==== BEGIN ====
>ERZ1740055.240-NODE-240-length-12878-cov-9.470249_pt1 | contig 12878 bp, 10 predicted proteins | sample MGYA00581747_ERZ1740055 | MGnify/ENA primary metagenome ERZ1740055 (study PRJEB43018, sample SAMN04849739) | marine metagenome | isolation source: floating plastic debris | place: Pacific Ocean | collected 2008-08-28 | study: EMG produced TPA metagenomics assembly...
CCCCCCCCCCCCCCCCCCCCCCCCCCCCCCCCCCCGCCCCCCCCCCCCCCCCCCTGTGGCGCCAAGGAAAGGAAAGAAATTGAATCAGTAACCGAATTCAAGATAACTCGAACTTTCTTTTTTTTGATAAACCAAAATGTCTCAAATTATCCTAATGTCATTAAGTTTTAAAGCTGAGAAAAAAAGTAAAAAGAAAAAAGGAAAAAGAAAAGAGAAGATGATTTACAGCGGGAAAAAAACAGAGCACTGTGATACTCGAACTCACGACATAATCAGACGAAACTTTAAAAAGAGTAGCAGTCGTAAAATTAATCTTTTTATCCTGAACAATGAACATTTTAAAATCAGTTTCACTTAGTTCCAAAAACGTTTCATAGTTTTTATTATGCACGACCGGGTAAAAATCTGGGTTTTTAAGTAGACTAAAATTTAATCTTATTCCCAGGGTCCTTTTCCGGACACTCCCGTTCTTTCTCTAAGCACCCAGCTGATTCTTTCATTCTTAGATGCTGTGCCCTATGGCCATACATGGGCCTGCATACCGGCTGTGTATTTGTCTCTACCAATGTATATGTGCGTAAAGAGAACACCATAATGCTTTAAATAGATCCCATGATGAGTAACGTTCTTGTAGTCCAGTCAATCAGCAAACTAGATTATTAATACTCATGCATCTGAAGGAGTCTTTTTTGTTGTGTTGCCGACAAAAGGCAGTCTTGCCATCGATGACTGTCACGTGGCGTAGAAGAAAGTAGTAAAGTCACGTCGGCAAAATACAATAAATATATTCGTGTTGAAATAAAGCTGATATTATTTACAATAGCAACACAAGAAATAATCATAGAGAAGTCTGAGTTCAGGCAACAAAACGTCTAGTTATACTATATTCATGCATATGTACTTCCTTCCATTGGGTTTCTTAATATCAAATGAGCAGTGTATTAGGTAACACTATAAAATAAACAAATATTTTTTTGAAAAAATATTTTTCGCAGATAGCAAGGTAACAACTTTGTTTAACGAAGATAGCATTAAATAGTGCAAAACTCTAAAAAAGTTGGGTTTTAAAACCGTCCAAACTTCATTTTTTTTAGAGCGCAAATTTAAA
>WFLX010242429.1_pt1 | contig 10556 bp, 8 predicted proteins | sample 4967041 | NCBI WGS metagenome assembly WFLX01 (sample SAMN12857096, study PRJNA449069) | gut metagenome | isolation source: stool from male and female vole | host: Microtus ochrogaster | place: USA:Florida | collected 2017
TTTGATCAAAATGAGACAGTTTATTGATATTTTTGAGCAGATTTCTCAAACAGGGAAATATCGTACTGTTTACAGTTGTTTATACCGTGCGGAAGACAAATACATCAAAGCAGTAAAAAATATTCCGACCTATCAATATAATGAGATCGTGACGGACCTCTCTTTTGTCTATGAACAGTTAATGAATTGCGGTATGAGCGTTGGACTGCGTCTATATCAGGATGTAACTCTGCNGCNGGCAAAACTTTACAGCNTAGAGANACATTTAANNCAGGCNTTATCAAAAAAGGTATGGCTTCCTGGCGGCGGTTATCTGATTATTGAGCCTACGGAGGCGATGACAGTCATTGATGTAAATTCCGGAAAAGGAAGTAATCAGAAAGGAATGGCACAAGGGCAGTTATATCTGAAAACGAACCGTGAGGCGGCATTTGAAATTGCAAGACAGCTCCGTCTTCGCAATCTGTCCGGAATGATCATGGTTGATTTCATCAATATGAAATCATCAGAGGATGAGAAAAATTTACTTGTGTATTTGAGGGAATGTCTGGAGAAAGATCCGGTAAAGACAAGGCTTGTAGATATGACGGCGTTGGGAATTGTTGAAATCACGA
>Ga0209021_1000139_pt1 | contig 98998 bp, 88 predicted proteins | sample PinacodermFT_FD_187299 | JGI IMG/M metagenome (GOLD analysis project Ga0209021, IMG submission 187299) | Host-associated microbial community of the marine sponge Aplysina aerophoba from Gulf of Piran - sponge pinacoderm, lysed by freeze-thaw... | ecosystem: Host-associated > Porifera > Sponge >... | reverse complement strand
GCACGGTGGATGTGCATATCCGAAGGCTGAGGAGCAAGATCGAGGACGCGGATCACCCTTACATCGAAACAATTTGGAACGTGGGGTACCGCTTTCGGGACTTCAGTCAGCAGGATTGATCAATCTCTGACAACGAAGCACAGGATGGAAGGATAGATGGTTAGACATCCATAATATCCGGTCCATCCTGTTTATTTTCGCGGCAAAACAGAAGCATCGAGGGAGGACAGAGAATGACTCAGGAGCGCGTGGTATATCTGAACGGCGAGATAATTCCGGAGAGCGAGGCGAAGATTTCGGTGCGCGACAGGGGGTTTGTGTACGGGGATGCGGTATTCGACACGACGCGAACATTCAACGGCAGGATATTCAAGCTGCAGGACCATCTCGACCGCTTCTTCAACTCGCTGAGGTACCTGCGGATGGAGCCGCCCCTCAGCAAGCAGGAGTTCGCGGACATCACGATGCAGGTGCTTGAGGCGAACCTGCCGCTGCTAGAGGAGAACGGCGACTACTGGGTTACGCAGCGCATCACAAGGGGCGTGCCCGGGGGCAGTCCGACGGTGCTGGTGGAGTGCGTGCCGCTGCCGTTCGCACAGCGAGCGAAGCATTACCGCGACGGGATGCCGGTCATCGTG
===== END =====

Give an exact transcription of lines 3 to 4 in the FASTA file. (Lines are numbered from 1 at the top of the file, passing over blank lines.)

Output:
>WFLX010242429.1_pt1 | contig 10556 bp, 8 predicted proteins | sample 4967041 | NCBI WGS metagenome assembly WFLX01 (sample SAMN12857096, study PRJNA449069) | gut metagenome | isolation source: stool from male and female vole | host: Microtus ochrogaster | place: USA:Florida | collected 2017
TTTGATCAAAATGAGACAGTTTATTGATATTTTTGAGCAGATTTCTCAAACAGGGAAATATCGTACTGTTTACAGTTGTTTATACCGTGCGGAAGACAAATACATCAAAGCAGTAAAAAATATTCCGACCTATCAATATAATGAGATCGTGACGGACCTCTCTTTTGTCTATGAACAGTTAATGAATTGCGGTATGAGCGTTGGACTGCGTCTATATCAGGATGTAACTCTGCNGCNGGCAAAACTTTACAGCNTAGAGANACATTTAANNCAGGCNTTATCAAAAAAGGTATGGCTTCCTGGCGGCGGTTATCTGATTATTGAGCCTACGGAGGCGATGACAGTCATTGATGTAAATTCCGGAAAAGGAAGTAATCAGAAAGGAATGGCACAAGGGCAGTTATATCTGAAAACGAACCGTGAGGCGGCATTTGAAATTGCAAGACAGCTCCGTCTTCGCAATCTGTCCGGAATGATCATGGTTGATTTCATCAATATGAAATCATCAGAGGATGAGAAAAATTTACTTGTGTATTTGAGGGAATGTCTGGAGAAAGATCCGGTAAAGACAAGGCTTGTAGATATGACGGCGTTGGGAATTGTTGAAATCACGA